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The John Hardee Expressway to the Columbia Metropolitan Airport is named for the former Department of Transportation commissioner who pleaded guilty in January to obstructing a federal investigation. He was sentenced Wednesday, Aug. 7, 2019, to 18 months of probation and arrested a day later on the charge of soliciting a prostitute. Photo illustration by Cindi Ross Scoppe/Staff

COLUMBIA — State transportation commissioners will consider removing John Hardee's name from the Columbia airport connector following their former colleague's guilty plea on an obstruction charge and subsequent arrest on a prostitute solicitation charge.

The John N. Hardee Expressway to the Columbia Metropolitan Airport was named in 1999 and opened in 2004, during Hardee's first of two stints as a state Department of Transportation commissioner. It is among more than 1,000 bridges, interchanges and stretches of highway statewide that bear the names of local VIPs.

Such road naming is done either at legislators' request or directly by the DOT board.

The 2.8-mile expressway, which connects Airport Boulevard to Platt Springs Road, was named in the Columbia resident's honor for helping secure its funding.  

"It is our understanding it was named by the commission, and if that is the case, we’ll seek to take action" with a vote at the board's next scheduled meeting Sept. 19, said DOT Chairman Robby Robbins, who represents the coastal district that includes Charleston County. 

Robbins declined to give his own thoughts on whether the roadway should be renamed. 

Hardee, 72, was charged Thursday with soliciting a prostitute, one day after avoiding prison for obstructing a federal bribery investigation.

The solicitation misdemeanor, punishable by up to 30 days in jail, means he violated his 18-month probation sentence for the obstruction charge, which included 45 days of house arrest, 40 hours of community service and a $1,000 fine.

Hardee did not respond to a text message Monday seeking comment; his cellphone wasn't accepting voicemails.   

The Columbia road isn't the only one in South Carolina with Hardee's name. A 2.5-mile section of U.S. 701 in Horry County is called the John N. Hardee Highway. Those honorary markers were requested by legislators.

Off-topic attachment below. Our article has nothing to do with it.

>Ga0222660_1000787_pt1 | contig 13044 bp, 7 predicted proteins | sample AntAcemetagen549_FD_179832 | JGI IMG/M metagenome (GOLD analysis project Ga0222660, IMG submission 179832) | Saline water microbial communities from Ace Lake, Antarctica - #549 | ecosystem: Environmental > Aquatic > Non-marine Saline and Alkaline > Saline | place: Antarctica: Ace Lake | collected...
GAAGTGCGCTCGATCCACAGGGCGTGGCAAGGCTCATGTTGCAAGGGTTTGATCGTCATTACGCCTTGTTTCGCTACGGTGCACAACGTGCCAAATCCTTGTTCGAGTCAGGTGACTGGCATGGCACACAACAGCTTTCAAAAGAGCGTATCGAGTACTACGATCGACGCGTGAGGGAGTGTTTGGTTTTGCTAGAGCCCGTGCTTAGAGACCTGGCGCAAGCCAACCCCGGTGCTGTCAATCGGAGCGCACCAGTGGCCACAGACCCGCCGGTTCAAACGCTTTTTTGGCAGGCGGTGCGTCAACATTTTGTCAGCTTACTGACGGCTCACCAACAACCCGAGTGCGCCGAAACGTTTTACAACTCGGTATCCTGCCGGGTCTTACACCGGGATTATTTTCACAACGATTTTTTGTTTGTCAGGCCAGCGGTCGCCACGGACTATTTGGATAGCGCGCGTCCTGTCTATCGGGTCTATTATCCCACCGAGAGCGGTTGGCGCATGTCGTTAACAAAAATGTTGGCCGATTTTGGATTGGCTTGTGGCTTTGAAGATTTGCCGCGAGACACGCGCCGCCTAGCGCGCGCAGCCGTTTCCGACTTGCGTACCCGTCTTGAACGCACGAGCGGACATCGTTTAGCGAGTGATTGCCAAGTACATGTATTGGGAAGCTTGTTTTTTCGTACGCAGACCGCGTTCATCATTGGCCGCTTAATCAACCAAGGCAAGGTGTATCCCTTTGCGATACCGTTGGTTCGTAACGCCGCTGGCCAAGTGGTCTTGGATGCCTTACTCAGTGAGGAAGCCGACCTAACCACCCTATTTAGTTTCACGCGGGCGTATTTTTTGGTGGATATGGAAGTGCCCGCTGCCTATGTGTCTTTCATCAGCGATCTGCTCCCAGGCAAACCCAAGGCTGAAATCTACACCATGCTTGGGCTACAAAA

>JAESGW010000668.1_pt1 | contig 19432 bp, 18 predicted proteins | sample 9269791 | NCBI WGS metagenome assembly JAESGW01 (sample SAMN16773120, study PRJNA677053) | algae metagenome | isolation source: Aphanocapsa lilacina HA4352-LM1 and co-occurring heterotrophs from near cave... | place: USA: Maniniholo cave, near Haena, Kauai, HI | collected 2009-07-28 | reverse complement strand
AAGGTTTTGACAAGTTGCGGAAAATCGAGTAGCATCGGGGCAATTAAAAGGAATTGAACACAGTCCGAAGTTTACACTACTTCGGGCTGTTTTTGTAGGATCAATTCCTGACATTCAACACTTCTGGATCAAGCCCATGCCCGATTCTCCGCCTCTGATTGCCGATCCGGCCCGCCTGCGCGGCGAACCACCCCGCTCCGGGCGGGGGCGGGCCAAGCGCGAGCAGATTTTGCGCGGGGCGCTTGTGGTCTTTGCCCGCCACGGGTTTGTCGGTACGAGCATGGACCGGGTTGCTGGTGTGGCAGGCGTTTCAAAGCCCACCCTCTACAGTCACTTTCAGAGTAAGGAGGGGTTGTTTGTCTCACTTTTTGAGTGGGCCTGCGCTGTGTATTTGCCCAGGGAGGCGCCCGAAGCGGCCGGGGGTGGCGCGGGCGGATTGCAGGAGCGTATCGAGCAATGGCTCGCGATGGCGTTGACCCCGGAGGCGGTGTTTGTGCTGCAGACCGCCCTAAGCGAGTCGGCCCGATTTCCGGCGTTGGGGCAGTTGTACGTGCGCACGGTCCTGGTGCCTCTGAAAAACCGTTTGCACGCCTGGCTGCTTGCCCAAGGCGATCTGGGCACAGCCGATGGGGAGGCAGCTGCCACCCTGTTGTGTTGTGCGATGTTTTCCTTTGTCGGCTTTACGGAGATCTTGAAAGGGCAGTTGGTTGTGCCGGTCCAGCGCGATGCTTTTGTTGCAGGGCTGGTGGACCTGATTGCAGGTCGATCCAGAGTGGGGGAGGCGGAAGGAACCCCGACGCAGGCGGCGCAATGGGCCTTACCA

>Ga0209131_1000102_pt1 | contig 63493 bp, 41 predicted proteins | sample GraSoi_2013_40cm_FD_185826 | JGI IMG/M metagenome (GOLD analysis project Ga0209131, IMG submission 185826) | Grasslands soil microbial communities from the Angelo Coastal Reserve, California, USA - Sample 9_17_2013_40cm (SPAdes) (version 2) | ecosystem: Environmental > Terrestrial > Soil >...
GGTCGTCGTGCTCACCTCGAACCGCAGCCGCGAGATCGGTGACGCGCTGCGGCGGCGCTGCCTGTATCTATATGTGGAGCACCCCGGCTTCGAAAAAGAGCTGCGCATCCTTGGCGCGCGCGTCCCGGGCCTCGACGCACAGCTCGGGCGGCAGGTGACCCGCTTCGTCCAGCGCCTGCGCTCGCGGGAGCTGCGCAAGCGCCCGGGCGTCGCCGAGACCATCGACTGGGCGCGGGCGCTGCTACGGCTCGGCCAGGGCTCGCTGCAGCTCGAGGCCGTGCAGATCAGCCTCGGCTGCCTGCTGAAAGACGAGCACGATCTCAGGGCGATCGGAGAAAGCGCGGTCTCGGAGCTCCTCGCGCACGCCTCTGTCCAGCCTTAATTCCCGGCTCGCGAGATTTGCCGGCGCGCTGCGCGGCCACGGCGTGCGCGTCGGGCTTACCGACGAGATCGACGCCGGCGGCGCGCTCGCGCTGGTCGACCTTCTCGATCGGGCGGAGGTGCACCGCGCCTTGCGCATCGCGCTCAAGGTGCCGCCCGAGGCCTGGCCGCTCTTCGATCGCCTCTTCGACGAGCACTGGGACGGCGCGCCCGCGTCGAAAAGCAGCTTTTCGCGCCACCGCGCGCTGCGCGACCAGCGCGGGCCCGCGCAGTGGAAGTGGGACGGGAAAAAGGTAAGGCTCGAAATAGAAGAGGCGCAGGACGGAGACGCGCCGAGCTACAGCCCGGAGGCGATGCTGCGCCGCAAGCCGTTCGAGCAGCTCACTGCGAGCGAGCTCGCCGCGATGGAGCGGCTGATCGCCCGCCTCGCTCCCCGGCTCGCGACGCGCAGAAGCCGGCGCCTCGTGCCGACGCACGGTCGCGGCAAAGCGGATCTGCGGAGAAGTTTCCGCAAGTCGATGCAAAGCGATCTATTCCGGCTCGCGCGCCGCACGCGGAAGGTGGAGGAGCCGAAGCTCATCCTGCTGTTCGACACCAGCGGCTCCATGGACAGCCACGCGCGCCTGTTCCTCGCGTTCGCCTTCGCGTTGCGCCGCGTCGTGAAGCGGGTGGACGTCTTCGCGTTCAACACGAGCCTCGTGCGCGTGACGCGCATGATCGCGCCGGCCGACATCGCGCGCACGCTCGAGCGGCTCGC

The last removal of a road designation came at the namesake's request. 

Former longtime Sen. John Courson asked the DOT in June 2018, a week after he pleaded guilty to misconduct and resigned from office, to remove signage for the John Courson Interchange, which was located where Interstate 126 ends in downtown Columbia. The sign was removed soon afterward. The Columbia Republican was accused of pocketing $160,000 in campaign cash over six years.  

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Hardee, the son-in-law of Senate Finance Chairman Hugh Leatherman — one of the state’s most powerful politicians — had faced up to 20 years in prison and a $250,000 fine for telling a contractor to delete emails about the businessman’s monthly payments to Hardee.

While the unidentified South Carolina businessman told the FBI that he paid Hardee in exchange for steering government contracts his way, investigators found no actual evidence of bribery. Hardee worked as a consultant for the witness, introducing him to various government officials.

But investigators could not show any kickbacks or contracts resulting from his monthly payments, Assistant U.S. Attorney DeWayne Pearson said in court last week.  

Hardee's attorney in the federal case, Dick Harpootlian, explained Hardee’s obstruction crime as a moment of panic, saying he didn’t even know what was written in the emails. The informant was trying to get out of his own legal troubles by pointing at Hardee, his attorney said.

Harpootlian had no comment on the latest arrest. The Richland County Sheriff's Department has not released details about Hardee's prostitution solicitation arrest. 

Follow Seanna Adcox on Twitter at @seannaadcox_pc.

Assistant Columbia bureau chief

Adcox returned to The Post and Courier in October 2017 after 12 years covering the Statehouse for The Associated Press. She previously covered education for The P&C. She has also worked for The AP in Albany, N.Y., and for The Herald in Rock Hill.